An important issue for illustrated children's books is color. IS's standard color option is $2.20 for a paperback book, which is less expensive than CS's standard color option at $3.65. I had heard that Ingram Sparks printing quality surpassed CS's and was excited to see our proofs from Ingram because I found CS's color quality to be bright and vibrant. This was not true for Ingram's "standard color" option. The colors looked washed out and dusty in comparison. In order to have those vibrant colors we had with CS, we had to opt for the much more expensive "premium color" with IS which costs $5.50 per book (two and a half times more than standard color) to print. So it works out more expensive to print a quality color picture book with IS than it does with CS.

Regarding book pricing, from what I had researched you should offer a 55% discount off your retail price to booksellers. That really doesn’t leave you an option to compete with traditionally published books already on the market, which are sold for lower retail prices, some as low as $7.99 for a paperback book. We can't charge that for our books because then we would actually owe IS money every time our book was printed. Also IS's interface lets you change your color option from standard to premium yourself, so, like me, you might order another copy thinking it's will now be in "premium color" only to have it arrive in "standard color" again. When I called up to ask about this I was told that only IS can make those changes in your account and they don't stick if you do them yourself, but it's a little misleading because their system allows you to think you made the change successfully.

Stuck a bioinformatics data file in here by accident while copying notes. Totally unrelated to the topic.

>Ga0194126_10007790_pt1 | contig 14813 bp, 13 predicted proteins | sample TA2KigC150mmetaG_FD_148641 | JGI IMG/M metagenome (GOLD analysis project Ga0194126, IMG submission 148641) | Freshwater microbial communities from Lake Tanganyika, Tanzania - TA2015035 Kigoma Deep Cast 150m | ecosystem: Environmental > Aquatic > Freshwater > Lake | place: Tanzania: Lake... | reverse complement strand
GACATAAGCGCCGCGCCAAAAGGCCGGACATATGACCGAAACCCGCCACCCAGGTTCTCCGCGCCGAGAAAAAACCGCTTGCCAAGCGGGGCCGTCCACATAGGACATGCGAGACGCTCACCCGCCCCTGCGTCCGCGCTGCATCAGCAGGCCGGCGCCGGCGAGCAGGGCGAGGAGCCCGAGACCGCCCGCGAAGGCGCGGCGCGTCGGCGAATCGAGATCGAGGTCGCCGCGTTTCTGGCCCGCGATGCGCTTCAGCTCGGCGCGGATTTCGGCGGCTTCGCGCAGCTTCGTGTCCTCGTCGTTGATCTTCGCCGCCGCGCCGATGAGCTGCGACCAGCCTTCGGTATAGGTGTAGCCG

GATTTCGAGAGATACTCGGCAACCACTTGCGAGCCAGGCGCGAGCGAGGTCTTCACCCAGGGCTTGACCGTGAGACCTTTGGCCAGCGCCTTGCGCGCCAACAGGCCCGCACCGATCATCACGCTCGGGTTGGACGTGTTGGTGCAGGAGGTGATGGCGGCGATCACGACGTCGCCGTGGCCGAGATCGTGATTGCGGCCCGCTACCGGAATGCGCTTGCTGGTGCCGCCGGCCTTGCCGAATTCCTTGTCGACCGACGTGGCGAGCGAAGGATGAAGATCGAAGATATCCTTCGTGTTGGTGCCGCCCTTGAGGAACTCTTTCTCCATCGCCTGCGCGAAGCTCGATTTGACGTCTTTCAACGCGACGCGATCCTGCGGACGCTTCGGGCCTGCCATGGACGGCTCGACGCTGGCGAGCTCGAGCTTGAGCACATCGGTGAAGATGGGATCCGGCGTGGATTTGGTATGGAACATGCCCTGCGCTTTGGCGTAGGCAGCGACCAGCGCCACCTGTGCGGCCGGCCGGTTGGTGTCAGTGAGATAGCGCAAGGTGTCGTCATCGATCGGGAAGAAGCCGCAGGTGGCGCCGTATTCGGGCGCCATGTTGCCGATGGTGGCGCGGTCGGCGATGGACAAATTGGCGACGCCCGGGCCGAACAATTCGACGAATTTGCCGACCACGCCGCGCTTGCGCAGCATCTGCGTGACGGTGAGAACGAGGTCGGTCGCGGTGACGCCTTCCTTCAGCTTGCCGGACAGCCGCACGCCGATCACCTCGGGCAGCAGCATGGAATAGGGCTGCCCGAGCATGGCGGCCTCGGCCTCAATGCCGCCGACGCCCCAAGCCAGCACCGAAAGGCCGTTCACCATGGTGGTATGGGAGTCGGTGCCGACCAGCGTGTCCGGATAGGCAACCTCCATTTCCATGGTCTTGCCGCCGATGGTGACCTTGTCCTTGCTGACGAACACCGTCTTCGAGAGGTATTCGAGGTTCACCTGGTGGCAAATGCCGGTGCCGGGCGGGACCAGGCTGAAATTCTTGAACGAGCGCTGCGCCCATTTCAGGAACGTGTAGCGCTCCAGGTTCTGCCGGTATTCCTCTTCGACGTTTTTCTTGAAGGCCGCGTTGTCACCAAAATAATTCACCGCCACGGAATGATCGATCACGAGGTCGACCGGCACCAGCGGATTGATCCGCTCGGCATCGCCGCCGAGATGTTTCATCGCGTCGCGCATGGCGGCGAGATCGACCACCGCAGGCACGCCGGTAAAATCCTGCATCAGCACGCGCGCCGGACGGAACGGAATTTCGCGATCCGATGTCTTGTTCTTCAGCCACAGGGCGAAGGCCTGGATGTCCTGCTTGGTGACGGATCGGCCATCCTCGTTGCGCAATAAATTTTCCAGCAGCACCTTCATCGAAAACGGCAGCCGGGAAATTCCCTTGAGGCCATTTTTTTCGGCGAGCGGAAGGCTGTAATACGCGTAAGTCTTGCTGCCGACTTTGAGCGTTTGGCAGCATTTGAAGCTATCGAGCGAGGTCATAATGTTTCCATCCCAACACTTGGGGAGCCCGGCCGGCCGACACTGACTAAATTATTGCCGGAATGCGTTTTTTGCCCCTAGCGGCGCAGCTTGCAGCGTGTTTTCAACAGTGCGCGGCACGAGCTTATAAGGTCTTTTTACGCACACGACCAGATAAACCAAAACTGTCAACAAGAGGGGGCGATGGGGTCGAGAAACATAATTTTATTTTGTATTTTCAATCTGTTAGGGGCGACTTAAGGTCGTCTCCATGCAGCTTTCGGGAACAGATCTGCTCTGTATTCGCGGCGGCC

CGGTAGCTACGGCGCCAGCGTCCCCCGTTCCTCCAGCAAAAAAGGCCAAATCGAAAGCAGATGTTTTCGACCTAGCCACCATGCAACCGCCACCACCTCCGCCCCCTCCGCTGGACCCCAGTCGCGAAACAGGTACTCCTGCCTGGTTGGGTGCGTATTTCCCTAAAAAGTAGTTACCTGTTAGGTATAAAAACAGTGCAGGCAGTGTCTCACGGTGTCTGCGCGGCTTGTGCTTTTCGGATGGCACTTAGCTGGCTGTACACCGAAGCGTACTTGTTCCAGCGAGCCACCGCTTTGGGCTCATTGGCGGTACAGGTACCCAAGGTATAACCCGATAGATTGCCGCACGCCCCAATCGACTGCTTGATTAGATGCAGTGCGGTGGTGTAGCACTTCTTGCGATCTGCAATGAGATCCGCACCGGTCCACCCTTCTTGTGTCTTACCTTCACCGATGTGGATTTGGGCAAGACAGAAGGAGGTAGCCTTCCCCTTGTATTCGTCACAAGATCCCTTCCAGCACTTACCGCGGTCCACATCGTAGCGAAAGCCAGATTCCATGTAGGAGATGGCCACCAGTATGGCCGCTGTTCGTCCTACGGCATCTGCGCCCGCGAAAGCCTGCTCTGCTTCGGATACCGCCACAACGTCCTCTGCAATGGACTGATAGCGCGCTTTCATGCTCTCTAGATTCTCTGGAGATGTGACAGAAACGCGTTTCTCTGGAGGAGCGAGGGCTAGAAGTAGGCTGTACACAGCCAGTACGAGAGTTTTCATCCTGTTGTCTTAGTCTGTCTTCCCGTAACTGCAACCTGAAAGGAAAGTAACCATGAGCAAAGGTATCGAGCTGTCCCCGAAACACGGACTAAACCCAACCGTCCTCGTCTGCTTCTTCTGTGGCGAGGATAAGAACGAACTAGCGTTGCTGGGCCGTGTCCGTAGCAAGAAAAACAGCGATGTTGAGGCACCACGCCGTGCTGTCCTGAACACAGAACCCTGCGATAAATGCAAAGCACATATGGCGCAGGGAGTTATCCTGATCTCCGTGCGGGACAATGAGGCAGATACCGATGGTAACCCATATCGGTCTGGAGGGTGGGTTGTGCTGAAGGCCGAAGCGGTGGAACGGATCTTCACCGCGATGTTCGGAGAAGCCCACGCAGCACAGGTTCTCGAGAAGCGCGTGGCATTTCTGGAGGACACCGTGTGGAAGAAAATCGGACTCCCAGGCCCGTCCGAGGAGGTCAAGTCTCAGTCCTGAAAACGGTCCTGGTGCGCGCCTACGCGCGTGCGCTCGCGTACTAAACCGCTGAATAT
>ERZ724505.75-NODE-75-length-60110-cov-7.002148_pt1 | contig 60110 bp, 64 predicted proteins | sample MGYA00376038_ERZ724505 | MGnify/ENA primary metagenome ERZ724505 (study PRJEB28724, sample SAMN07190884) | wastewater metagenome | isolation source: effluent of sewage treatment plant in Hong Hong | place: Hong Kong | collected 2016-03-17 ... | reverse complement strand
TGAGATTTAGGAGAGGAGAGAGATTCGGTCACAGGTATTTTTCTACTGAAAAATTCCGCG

CS and IS have different guidelines for how your PDF should be formatted. The same PDF that was printed perfectly with Createspace was printed out of alignment with IS, even though the digital proof looked perfect.  On one proof the pages were too far to the right and too high up, throwing off our margins and picture alignment. Then on another proof both the left and right side were off. So we had to redo the PDF for Ingram to make it larger, and then have them convert it to PDF-X and convert the RBG images to CMYK color for us - not too much of a problem, but that didn’t necessarily fix the possibility that the pages could still be printed too far to one side on one printing and differently on the next. I was told by a customer service rep at IS that every time the book is printed it could very well have variance in the margins in each printing.